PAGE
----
As sustainable initiatives and energy efficiency become more the norm than the exception – often design drivers even in budget-constrained public projects – sustainable solutions must respond to the need for simplicity and cost-effectiveness. Portland Community College’s and THA’s commitment to affordable sustainability is demonstrated in the new 45,000 square foot three-story academic building at the Cascade Campus in North Portland. Recently completed modeling projects the new facility, which includes classrooms, faculty workspace, informal student learning spaces, a child development center and space for programs whose mission is promoting educational opportunities, will be 73% more energy efficient than the national average for this type of building.
The measurement is based on the 2030 Challenge which THA adopted in 2009 and whose mission is to achieve a dramatic reduction in the global-warming-causing greenhouse gas emissions of the building sector by committing that all new buildings and major renovations reduce their fossil-fuel consumption by 50% by 2010, increasing the reduction by 10% in 5 year increments to carbon neutrality by 2030.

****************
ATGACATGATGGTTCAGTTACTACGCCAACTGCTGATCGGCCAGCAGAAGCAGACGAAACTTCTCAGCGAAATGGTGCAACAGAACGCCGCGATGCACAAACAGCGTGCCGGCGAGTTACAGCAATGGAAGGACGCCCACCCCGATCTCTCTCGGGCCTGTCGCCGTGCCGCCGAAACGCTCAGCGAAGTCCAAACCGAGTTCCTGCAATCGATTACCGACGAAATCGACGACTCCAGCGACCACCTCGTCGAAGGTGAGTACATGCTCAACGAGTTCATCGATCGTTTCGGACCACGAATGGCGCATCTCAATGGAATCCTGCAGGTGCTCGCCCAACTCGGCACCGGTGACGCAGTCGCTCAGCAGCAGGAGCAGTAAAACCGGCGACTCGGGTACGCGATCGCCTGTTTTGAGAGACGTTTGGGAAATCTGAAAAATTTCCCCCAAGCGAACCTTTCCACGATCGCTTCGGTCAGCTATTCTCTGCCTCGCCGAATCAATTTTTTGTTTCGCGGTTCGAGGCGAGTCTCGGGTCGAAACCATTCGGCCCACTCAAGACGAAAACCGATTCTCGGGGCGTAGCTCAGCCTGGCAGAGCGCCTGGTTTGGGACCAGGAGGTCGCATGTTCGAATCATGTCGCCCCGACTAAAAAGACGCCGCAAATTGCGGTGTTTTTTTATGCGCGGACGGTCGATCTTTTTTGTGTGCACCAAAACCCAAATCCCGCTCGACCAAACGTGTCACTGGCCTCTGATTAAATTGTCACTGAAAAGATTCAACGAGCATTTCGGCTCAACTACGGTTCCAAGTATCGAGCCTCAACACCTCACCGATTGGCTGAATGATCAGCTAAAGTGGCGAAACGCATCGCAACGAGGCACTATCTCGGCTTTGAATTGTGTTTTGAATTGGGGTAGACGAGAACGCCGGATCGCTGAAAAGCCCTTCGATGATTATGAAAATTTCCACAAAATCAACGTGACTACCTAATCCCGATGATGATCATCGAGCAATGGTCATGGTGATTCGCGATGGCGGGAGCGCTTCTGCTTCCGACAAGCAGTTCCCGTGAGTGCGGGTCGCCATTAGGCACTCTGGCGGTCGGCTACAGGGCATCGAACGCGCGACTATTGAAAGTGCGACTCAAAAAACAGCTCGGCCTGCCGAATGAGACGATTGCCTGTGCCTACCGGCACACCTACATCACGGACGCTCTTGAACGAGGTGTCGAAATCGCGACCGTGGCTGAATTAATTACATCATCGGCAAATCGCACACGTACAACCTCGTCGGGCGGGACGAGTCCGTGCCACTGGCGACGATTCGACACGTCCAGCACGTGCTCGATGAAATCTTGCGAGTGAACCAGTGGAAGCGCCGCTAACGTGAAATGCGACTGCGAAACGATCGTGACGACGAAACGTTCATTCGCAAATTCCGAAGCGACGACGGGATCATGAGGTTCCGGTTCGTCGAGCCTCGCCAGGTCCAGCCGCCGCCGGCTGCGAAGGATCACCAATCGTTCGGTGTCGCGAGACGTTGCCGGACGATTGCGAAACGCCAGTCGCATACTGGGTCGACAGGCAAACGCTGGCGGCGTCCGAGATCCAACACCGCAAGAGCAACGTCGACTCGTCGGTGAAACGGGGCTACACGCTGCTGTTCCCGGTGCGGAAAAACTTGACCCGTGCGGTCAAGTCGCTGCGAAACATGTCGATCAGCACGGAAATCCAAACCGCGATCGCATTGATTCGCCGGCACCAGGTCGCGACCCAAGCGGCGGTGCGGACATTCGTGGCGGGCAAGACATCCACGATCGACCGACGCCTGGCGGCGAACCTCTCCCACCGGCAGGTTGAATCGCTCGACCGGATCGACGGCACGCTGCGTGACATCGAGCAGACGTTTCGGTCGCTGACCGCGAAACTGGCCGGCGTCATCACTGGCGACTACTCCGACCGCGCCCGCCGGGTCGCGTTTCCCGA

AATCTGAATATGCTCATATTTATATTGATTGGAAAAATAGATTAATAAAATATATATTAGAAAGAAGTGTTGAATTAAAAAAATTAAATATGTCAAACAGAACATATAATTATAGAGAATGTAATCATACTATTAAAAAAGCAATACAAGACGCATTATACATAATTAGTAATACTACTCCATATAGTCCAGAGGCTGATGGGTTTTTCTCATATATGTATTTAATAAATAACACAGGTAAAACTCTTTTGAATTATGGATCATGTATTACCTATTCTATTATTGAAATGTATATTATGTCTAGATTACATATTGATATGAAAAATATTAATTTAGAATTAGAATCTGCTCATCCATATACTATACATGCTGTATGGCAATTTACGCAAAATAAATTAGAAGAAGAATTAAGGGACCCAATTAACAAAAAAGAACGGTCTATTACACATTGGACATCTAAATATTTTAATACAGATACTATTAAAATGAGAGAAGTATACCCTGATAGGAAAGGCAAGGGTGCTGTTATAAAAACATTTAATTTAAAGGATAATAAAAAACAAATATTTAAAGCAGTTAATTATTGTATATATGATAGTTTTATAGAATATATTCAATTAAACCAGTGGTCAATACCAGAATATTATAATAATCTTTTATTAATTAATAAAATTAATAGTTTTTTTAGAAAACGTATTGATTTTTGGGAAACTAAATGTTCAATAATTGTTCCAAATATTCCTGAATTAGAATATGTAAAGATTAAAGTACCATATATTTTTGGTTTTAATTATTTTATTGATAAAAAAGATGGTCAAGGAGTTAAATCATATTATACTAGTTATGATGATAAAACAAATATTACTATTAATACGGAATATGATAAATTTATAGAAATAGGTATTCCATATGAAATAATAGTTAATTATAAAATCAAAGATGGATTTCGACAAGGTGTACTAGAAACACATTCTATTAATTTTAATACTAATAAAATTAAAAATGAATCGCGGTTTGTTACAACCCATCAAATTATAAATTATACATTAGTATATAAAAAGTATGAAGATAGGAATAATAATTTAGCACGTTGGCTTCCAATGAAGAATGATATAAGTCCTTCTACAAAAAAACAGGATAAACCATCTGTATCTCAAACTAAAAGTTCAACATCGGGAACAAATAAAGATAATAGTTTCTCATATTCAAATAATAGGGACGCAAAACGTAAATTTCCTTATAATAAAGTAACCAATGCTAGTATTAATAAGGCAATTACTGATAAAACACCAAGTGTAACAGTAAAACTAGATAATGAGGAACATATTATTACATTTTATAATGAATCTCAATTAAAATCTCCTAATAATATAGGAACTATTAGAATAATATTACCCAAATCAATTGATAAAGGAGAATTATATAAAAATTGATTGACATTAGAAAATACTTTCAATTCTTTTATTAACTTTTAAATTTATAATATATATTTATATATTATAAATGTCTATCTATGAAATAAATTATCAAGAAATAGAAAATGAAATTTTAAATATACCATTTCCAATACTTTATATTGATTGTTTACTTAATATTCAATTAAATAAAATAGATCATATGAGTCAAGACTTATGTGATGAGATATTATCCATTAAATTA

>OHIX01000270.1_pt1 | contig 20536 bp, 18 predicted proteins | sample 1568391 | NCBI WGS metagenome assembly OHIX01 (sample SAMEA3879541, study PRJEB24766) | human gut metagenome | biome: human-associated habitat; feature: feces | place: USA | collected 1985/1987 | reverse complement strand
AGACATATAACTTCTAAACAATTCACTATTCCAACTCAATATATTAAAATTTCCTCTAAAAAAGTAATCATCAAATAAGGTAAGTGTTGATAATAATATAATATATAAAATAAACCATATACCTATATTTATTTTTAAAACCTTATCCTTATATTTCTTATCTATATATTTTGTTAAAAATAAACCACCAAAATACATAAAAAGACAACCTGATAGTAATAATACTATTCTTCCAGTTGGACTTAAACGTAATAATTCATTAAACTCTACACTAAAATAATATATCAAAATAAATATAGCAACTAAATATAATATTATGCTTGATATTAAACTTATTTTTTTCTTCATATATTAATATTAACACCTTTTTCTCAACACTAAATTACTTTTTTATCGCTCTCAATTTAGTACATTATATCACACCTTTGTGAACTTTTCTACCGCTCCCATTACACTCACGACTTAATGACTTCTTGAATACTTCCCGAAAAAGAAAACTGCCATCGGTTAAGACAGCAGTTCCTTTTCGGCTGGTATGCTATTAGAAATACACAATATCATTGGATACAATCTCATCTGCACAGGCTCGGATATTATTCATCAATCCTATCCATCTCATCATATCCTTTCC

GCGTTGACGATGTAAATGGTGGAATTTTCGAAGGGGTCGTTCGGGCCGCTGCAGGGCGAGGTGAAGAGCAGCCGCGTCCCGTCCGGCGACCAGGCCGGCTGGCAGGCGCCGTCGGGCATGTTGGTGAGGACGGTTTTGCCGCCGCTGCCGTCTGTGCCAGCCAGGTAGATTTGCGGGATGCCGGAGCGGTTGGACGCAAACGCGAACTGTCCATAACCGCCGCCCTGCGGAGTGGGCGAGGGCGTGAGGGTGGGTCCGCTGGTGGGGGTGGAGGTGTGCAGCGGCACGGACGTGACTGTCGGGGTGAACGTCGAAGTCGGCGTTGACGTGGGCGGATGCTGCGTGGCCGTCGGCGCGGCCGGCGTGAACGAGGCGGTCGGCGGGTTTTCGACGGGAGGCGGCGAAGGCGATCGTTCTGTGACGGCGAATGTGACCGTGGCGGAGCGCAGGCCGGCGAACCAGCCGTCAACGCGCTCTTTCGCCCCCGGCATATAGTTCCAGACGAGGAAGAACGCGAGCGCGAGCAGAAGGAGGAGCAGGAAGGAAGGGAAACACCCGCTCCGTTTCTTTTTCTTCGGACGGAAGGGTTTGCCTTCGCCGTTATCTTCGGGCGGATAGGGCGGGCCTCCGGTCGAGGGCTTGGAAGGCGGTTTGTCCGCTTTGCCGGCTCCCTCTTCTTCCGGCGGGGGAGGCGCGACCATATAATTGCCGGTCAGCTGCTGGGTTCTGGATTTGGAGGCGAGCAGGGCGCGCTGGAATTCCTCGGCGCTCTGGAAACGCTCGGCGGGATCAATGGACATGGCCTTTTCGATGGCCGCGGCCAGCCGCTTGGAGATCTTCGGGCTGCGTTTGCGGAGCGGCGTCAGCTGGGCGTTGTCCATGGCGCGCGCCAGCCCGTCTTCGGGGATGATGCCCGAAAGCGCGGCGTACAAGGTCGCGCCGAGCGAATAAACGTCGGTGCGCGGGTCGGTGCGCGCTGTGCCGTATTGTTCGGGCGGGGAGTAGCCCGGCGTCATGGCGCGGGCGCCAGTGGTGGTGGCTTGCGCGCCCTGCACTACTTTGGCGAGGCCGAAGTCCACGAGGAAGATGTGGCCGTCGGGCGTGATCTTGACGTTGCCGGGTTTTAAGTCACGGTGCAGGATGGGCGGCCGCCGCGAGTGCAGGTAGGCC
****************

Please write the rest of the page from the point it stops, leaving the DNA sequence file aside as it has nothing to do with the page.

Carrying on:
The metric for the 2030 challenge is site Energy Use Intensity (EUI) in kBtu/sq. ft. per year based on the national average/median energy consumption of existing U.S. commercial buildings as reported by the 2003 Commercial Building Energy Consumption Survey (CBECS). The national average energy consumption of this project type is 104 kBtu/sq. ft.-yr. With an EUI of 28.5 kBtu/sf-yr the academic building exceeds the current 2030 target of 60% and represents THA’s best EUI to date.
This savings is achieved primarily by: an east-west building orientation for optimal solar control; maintaining a low (30%) window to solid wall ratio; continuous exterior R-20 insulation for the walls and R-50 for the roofs; naturally ventilating spaces such as hallways and other transitional areas; and by decoupling required ventilation from supplemental heating and cooling. With this combination of affordable and sustainable design strategies we are able to maximize the public’s investment by minimizing first costs while at the same time reducing long-term operational costs.